The Difference Between VotePact And Vote Swapping

If former Secretary of State Hillary Clinton and real estate magnate Donald Trump are the major-party candidates in the general election, there will be many voters who are unhappy with their options. Some supporters of Sen. Bernie Sanders are clamoring for him to run as an independent, and the "Stop Trump" movement has floated the possibility of a third-party bid from the right. But voting third-party in the United States can come with a heavy consequence: tipping the election to the candidate you least prefer. This phenomenon, known as the "spoiler effect," can be avoided with either VotePact or vote swapping. Both approaches avoid benefiting your least-preferred candidate, but only one avoids helping either.

The strategy behind vote swapping is for third-party voters in swing states to find friends in reliable blue or red states to vote for third-party candidates, while the swing state voters cast their ballots for major-party candidates. For example, if someone in Florida (a swing state) wants to vote for Jill Stein (should she be the Green Party's nominee), she could find someone in a state where Clinton (should she be the Democratic nominee) is almost certain to win, such as New York, to cast his vote for Stein, while the Floridian votes for Clinton.

The swing-state strategy works to avoid the spoiler effect because almost all states allocate their Electoral College votes on a winner-take-all basis. If there's a super tight race between major-party candidates in a state like Florida, third-party votes can play a big role in whether the state goes to a Democratic or Republican candidate. Running with the example scenario above, if a bunch of left-leaning people in Florida voted for Stein, it means Trump could have an edge in the swing state. By swapping with New Yorkers or other "safe-state" voters, people can still have a vote cast for Stein while not harming Clinton's prospects.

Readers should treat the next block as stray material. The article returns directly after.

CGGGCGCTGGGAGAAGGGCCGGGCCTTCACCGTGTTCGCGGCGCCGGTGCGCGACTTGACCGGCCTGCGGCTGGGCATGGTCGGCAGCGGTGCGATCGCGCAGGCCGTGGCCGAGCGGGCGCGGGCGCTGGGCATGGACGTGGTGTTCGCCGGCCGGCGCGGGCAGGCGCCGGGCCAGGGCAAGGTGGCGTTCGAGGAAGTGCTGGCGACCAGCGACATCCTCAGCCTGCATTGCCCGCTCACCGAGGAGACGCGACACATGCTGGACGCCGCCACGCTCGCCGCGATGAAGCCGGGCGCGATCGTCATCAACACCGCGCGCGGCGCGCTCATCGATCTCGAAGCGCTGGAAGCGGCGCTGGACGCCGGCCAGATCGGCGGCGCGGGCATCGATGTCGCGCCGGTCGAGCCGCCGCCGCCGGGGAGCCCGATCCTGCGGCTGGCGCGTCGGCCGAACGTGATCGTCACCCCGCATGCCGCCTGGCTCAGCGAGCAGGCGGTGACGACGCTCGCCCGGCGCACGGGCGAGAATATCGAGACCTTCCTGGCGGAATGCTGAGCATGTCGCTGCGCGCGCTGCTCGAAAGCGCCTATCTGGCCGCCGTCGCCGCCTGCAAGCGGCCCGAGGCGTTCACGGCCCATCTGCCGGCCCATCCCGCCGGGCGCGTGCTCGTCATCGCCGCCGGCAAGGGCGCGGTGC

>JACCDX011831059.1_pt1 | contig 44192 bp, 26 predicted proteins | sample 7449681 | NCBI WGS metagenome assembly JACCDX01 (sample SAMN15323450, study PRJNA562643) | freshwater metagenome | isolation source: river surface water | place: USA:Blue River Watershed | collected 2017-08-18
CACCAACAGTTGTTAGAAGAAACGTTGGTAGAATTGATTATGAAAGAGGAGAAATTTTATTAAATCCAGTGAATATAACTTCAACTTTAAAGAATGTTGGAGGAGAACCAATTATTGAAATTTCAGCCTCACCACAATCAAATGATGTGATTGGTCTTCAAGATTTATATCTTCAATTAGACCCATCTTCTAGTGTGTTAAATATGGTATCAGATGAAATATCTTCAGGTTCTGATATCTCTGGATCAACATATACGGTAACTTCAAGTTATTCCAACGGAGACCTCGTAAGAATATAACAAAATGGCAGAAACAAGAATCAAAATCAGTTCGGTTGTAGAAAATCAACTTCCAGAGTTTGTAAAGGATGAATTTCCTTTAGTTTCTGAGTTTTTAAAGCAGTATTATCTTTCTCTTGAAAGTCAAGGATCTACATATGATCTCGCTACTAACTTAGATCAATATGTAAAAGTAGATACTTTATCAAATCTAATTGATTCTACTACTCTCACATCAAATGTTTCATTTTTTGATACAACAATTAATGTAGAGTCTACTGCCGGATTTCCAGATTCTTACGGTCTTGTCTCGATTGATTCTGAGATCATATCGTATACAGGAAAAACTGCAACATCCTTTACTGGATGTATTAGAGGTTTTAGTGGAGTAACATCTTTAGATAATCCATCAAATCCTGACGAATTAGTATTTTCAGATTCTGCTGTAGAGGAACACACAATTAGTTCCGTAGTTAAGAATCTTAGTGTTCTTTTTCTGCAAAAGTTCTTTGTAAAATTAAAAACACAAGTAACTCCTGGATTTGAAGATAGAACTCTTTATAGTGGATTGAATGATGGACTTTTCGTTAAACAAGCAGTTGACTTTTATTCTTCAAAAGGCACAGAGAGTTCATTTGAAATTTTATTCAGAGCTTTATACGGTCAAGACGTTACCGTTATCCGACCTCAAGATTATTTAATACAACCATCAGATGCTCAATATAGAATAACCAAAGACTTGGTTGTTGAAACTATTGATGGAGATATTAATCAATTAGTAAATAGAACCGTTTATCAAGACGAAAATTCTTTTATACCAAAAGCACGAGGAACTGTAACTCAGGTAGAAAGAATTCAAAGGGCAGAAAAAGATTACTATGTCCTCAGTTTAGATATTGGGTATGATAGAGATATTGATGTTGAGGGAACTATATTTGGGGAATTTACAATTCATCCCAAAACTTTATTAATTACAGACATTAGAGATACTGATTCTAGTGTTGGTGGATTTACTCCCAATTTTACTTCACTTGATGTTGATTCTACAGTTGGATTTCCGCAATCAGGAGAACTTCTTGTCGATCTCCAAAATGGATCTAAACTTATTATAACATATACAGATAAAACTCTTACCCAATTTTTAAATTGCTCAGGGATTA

Vote swapping sends a message to the major parties, but not one most third-party voters are probably eager to send: that they will work with the system as it is to ensure the so-called "lesser-of-two-evils" candidate wins. If voters want long-term changes to the political system — in the form of substantial major party reforms or stronger third parties, for example — rather than just to cast a protest vote that doesn't make an impact, then vote swapping isn't the way to go.

That's where VotePact comes in. In this approach, a disenchanted left-leaning voter and a disenchanted right-leaning voter from the same state make a pact to each vote for a third-party candidate rather than the major-party candidate they dislike least. By taking a "lesser-of-two-evils" vote away from both the Democratic and the Republican candidates, this approach avoids the spoiler effect. But unlike vote swapping, it doesn't give either major-party candidate an advantage. That's an important point for voters who want to send the parties a message of dissatisfaction.

What is more, if VotePact were embraced by a substantial number of people, it could strengthen third parties. Without the barrier of the spoiler effect, more people could be expected to vote third party, and more votes for these oft-invisible candidates could lift them, and their parties, to new heights of visibility. If strong support emerged around a third-party candidate and they began earning 15 percent or more in national polls, he or she might even qualify for access to the presidential debate stage. And, since qualifying for campaign funding from the government requires that a candidate's party earned a certain percentage of votes in the last election, this could increase the viability of third-party bids going forward.

While vote swapping and VotePact both address the spoiler effect, only VotePact avoids assisting major parties while bolstering third parties.